The short term “wave action” will require steady hands at the helm and active investment management is clearly the favorable style. Serious due diligence combined with sensitive analysis of cash flows and growth opportunities will result in solid investment returns for the informed investor over the next several years. Embracing the notion of 40 gigabytes and a stool will be hard for many, but the future of capital growth is in identifying the beneficiaries of the network age and plying them with capital. The future is about information and its abundance not about legacy businesses of construction, manufacturing, and print media.
5 years ago there was literally no access to the leaders of the venture capital industry, titans who spawned Amazon, Google, and a host of other household names. Today these investment managers are readily available through secondary purchases of their funds from many of the largest portfolios in the world. New capital is generally unavailable for any team desiring to fund innovations and work with entrepreneurs. The hottest investment market is healthcare, where revenues are peaking and profitability is suspect. High returns have always resulted from where investment dollars are least likely to go. Our recommendations in 2004 provided significant returns through the Tsunami of 2008 - proxy graphs are included at the end of the article.
The havoc wreaked in the last year stems from misguided loyalty to pure capitalism, NOT capitalism with moral restraint. It is interesting to note that leading corporations are finding that by aligning their brands with socially important (and popular) causes actually improves employee productivity. The moral values of brands are actually a differentiating factor hence the popularity of being green and sustainable. The rise of Social Capitalism as an industry is remarkable and I think here to stay. As the world discovers Google Chairman Eric Schmidt is correct that “the right way to run human systems is transparency,” invalid and conflicted value propositions will diminish, and our global citizens will be better off. Just a little late, but isn't that human nature?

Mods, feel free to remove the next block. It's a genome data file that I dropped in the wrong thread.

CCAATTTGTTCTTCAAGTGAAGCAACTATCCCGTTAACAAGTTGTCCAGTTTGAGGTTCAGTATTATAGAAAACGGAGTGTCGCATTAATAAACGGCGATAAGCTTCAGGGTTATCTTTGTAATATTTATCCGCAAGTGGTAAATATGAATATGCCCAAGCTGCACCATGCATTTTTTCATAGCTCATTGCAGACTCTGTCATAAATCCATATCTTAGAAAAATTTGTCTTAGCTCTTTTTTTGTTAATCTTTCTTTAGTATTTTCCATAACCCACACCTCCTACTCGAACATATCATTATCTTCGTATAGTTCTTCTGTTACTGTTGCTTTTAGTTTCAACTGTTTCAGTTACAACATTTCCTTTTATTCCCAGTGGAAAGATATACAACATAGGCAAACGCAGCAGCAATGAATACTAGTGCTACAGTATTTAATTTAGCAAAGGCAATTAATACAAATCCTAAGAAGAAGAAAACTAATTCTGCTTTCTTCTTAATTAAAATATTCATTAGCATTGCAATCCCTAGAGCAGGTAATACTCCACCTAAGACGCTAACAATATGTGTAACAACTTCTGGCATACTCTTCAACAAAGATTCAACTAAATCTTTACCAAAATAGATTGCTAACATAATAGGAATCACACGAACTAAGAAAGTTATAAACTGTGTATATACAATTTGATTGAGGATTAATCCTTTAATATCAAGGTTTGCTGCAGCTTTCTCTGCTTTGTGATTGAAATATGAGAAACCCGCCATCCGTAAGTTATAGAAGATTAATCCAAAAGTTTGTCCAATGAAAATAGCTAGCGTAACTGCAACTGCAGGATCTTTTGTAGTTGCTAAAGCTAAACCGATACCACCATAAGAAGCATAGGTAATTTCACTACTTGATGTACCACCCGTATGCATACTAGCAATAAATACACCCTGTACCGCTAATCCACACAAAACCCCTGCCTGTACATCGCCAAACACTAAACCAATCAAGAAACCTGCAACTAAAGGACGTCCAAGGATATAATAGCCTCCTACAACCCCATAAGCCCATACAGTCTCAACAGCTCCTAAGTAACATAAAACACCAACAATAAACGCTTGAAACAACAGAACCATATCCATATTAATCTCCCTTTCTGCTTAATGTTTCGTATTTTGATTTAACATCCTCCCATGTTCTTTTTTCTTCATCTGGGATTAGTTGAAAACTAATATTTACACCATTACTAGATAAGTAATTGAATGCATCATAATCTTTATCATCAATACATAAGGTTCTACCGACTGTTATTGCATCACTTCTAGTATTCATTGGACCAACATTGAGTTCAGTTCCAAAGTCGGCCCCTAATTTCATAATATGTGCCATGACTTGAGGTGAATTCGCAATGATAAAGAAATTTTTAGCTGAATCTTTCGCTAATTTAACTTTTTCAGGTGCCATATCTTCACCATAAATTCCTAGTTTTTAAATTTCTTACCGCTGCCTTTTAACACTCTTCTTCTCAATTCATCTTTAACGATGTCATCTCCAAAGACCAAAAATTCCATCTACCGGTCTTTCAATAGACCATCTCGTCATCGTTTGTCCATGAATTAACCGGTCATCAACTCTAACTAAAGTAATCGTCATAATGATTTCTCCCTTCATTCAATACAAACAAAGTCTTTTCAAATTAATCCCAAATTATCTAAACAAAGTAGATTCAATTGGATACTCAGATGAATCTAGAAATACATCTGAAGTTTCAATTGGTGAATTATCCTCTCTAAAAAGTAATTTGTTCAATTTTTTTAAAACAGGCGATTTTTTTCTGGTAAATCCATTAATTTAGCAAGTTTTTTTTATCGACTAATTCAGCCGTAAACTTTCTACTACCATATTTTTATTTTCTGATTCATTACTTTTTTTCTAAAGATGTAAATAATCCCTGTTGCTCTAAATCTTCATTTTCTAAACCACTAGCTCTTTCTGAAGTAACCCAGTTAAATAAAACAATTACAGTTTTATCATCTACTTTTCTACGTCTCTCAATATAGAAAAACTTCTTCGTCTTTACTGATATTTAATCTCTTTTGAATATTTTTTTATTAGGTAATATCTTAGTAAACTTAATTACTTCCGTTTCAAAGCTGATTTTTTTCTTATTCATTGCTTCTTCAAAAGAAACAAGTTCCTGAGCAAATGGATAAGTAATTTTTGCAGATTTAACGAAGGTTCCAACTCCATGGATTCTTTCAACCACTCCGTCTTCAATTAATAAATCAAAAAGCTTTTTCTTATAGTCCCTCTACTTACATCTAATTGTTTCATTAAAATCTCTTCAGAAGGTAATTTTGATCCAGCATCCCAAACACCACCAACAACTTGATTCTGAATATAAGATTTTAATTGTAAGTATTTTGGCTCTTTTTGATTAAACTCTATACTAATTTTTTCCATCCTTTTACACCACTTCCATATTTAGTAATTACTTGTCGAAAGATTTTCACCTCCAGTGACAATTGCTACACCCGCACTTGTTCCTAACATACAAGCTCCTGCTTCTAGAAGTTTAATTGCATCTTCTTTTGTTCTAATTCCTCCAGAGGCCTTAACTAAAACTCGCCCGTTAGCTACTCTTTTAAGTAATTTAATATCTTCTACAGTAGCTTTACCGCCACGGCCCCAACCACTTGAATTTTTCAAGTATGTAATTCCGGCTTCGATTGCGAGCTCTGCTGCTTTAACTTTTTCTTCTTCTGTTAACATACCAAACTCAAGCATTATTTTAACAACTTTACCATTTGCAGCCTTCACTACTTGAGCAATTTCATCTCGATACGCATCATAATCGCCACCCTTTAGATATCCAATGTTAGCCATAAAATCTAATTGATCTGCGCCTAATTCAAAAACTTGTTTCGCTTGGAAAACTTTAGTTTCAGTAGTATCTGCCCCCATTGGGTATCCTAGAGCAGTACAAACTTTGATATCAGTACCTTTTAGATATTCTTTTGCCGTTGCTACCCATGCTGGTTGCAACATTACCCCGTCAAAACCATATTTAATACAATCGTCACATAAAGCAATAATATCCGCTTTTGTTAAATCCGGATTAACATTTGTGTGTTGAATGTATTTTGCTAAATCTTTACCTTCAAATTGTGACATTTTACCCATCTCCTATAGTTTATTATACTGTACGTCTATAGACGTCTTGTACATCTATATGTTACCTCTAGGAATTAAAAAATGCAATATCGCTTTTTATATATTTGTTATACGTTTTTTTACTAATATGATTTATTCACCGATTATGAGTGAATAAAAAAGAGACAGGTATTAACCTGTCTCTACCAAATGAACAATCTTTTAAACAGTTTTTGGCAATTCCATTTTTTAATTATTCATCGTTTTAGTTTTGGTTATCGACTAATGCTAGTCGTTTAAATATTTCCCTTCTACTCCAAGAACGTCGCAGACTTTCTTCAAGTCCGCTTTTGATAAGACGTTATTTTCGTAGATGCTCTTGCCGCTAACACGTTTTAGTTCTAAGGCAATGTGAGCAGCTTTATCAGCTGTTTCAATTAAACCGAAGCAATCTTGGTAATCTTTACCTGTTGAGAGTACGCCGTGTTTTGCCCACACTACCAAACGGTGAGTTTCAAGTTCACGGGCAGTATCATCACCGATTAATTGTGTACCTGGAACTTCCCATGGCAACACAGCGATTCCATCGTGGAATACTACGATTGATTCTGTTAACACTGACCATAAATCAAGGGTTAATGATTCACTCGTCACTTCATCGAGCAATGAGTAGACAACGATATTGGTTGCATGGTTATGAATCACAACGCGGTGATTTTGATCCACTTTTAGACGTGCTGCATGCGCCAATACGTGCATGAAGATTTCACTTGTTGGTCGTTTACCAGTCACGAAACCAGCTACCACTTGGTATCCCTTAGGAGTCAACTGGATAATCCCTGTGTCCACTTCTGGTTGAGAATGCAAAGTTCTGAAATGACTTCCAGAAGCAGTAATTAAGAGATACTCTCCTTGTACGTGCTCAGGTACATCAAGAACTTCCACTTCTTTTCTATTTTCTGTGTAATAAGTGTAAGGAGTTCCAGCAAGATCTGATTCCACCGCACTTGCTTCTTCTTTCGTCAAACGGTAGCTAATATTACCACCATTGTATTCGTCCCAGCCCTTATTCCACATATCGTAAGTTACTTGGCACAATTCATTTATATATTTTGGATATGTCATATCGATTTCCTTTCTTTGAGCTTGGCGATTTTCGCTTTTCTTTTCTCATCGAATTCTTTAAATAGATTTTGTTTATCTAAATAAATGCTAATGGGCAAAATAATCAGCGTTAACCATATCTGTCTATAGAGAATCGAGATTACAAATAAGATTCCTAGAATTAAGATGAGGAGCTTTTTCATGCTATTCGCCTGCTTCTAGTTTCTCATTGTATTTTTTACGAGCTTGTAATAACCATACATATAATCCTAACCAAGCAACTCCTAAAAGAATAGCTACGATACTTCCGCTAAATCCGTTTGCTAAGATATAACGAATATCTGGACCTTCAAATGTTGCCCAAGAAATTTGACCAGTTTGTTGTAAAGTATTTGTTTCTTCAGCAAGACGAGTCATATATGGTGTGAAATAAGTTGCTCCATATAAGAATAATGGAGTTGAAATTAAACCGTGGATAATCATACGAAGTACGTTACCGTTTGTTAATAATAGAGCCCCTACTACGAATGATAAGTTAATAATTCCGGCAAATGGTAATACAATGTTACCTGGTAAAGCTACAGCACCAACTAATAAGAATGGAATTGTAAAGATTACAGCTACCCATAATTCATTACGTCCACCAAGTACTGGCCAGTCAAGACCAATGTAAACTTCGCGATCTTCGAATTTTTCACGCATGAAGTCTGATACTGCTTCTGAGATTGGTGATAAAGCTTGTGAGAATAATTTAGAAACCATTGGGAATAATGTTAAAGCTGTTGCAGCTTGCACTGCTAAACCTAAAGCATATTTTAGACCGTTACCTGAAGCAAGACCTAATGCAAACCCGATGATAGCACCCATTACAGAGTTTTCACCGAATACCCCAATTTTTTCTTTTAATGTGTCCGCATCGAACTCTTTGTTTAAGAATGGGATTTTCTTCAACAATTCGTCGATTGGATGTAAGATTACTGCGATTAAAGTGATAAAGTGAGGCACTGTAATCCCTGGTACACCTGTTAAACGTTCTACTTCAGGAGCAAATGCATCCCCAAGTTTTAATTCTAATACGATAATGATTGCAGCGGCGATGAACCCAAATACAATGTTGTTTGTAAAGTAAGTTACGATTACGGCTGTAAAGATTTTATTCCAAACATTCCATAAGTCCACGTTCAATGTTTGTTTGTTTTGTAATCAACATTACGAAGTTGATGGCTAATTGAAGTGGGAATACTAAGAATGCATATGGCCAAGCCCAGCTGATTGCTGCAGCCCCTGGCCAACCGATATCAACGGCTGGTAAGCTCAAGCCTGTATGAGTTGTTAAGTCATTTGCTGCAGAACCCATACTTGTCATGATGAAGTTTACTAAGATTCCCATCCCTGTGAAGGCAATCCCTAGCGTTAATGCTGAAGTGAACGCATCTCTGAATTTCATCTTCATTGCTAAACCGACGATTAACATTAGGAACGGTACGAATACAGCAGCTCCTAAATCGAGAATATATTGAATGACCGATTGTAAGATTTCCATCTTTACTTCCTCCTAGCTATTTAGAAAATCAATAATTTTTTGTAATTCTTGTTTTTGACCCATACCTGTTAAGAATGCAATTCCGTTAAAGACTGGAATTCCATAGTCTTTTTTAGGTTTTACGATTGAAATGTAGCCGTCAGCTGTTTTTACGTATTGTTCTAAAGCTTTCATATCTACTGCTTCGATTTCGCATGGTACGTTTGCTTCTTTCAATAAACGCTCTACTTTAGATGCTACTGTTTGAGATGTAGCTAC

In the meantime investors need to “pay attention to the tension” and carefully consider the incredible spread of potential outcomes we face. Owning secure knowable cash flows needs to be a priority for every portfolio and balance it with thoughtful research and investment in innovation based businesses. I expect in 2014 you will be very glad you did.